[Quick Summary: A tribunal decides the innocence or guilt of four German judges who were on the bench during WWII.]
How do you make a 1948 war crimes trial that lasted 8 months appealing? Relevant?
This script could've been a boring trial, but writer Abby Mann* kept it interesting:
- The story follows Justice Haywood (played by Spenser Tracy) who is a fish-out-of-water. He is very curious, and takes us outside the courtroom into every day life.
- I expected the courtroom scenes that follow the prosecutor, defense attorneys, etc. However, I did not expect so many character scenes outside the courtroom.
- I really liked how Mann structured the story to show Haywood's inner conflict about judging other judges' innocence or guilt:
1) We see glimpses of the inner conflict, here and there, mixed with humor.**
2) Mann personifies the German point of view through the character of Mrs. Berholt, a German widow with whom Haywood bonds with over music.
She represents the Germans (like her husband) who did not want the Nazis in power, but were swept up in the mess, and falsely accused of crimes and punished.
She makes Haywood face the fact that the issues are not black and white:
"ex. MRS. BERHOLT: What did he know about the crimes they cited him for? (pause) He was placed on trial with the other military leaders. He became part of the revenge which the victors always take on the vanquished...(simply, devastatingly)...it was political murder. (pause. Quietly look at Haywood) You can see that, can't you?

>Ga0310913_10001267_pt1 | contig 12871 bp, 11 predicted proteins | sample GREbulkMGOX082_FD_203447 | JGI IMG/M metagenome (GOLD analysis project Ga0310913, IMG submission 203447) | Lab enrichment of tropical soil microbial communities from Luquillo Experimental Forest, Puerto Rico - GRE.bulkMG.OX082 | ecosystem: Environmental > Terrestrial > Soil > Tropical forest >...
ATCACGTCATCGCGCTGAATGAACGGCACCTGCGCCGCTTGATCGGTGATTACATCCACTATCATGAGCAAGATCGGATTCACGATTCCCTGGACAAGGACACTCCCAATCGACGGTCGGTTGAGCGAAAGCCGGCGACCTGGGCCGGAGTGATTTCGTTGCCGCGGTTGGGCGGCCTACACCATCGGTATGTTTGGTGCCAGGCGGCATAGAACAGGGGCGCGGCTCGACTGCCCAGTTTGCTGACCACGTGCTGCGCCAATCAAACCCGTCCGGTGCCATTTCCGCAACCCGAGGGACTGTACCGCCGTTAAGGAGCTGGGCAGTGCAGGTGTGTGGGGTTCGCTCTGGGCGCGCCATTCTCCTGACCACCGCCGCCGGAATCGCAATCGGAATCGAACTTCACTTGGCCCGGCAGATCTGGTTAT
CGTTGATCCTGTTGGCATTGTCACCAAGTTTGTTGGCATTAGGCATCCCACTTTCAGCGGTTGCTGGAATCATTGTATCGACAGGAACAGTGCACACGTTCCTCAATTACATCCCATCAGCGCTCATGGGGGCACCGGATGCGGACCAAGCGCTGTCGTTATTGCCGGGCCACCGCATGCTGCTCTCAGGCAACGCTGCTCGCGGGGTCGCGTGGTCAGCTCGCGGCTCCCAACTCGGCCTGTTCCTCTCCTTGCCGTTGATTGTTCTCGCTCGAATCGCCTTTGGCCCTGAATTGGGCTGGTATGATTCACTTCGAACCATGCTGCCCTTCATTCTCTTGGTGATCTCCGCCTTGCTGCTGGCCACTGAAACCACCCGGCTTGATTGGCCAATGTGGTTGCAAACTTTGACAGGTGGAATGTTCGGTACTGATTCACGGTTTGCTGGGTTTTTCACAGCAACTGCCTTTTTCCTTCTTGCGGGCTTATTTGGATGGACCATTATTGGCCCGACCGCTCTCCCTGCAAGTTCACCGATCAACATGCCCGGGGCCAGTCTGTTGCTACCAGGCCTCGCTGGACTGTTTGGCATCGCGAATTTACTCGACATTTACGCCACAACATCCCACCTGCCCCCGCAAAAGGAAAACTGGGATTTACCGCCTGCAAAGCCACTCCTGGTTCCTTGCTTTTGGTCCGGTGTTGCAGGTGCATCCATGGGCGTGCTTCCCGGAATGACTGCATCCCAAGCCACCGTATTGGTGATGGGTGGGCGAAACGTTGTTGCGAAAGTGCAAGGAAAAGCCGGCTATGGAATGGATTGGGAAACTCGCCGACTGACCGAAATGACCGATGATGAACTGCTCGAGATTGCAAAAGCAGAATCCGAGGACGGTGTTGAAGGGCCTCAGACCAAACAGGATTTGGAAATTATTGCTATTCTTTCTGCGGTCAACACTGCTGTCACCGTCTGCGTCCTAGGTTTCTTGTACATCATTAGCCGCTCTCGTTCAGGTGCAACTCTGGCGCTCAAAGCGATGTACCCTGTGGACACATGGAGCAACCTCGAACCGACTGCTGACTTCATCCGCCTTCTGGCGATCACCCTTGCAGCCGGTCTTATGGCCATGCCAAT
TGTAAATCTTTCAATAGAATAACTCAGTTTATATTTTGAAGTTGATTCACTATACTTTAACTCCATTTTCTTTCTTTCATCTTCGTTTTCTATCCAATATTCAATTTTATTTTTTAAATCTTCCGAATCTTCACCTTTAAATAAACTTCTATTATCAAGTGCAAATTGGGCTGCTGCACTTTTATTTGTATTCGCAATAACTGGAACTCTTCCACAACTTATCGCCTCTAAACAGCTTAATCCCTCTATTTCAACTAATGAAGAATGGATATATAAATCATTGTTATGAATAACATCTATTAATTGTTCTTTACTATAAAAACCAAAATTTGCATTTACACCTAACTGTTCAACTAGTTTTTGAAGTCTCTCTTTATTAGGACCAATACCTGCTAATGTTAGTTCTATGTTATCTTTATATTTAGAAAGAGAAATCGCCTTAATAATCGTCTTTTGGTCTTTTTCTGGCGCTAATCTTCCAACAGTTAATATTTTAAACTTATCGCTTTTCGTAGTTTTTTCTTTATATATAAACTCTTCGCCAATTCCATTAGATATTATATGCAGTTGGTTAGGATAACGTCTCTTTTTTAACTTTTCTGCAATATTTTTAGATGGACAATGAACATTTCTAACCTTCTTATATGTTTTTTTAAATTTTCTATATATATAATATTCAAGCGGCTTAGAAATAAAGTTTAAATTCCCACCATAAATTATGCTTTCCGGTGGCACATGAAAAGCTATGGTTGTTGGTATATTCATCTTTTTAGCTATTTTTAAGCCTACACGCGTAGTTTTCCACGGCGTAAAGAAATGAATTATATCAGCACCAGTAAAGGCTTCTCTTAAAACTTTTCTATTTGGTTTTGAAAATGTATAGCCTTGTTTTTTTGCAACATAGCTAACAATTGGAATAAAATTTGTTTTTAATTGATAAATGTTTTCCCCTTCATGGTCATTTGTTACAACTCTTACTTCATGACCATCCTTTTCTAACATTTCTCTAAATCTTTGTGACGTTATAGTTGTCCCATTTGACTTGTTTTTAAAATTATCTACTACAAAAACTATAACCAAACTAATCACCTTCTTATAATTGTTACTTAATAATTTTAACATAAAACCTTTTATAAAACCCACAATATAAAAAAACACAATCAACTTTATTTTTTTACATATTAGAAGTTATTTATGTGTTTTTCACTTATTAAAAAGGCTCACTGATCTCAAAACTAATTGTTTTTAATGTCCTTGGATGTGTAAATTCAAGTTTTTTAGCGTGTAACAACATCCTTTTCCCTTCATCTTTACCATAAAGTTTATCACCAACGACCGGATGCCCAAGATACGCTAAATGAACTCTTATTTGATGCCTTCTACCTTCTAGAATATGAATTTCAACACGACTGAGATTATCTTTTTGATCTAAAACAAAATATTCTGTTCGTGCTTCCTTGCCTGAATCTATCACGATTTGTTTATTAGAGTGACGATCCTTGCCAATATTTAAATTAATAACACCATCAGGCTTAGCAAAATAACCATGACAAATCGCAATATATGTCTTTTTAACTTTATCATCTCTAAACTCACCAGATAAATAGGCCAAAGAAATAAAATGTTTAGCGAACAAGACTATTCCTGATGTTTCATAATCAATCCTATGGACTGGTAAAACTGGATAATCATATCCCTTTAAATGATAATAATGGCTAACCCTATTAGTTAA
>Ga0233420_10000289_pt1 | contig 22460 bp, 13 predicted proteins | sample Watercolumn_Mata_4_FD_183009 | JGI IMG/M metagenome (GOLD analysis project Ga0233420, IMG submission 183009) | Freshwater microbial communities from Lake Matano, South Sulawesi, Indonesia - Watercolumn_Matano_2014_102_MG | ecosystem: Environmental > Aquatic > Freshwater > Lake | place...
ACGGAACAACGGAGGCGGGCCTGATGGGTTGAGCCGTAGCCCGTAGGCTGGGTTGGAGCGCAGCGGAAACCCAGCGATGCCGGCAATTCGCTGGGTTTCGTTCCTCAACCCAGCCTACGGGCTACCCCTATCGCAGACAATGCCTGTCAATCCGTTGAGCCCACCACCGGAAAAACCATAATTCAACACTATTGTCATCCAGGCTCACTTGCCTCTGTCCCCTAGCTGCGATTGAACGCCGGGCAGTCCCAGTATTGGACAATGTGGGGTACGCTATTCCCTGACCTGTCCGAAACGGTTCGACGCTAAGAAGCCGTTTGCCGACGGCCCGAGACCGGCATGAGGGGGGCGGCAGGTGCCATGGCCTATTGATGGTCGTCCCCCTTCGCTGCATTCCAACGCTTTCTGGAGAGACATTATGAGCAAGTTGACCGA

Pause. There is a moment. Haywood speaks finally. Obviously terribly moved by what she has said but not looking at her.
HAYWOOD (finally): Mrs. Bertholt. I don't know. (pause) I don't know what I see. (pause) I shouldn't be here right now talking to you. But I want to understand. I want to understand. I have to.
Mrs. Bertholt looks at him a moment. The stooped, agonized bulk of man sitting on the couch. She realizes how fully he is involved with his case and how much he really wishes to do what is right.
He is giving back to her the memory of the people in America that she had most come to admire. There is a moment.
MRS. BERTHOLT (gently): Would you like some more coffee?
HAYWOOD (quietly): Yes. I would.
Mrs. Bertholt begins to pour."
WHAT I'VE LEARNED: One way to show the protagonist's inner conflict is to set him/her against another antagonist/friend/bystander who strongly takes one side in the conflict.
Now the protagonist's inner opinions will be brought out in the open.
Judgment at Nuremburg (1961)
by Abby Mann
Adapted from his 1959 teleplay (play here)(original 1959 video broadcast here)
*FYI: Mann is also the writer who brought the great Kojack (1973) to tv.
**The glimpses were just enough. I so appreciate that it is not heavy handed conflict, ALL THE TIME. Otherwise, it would have felt like a lecture.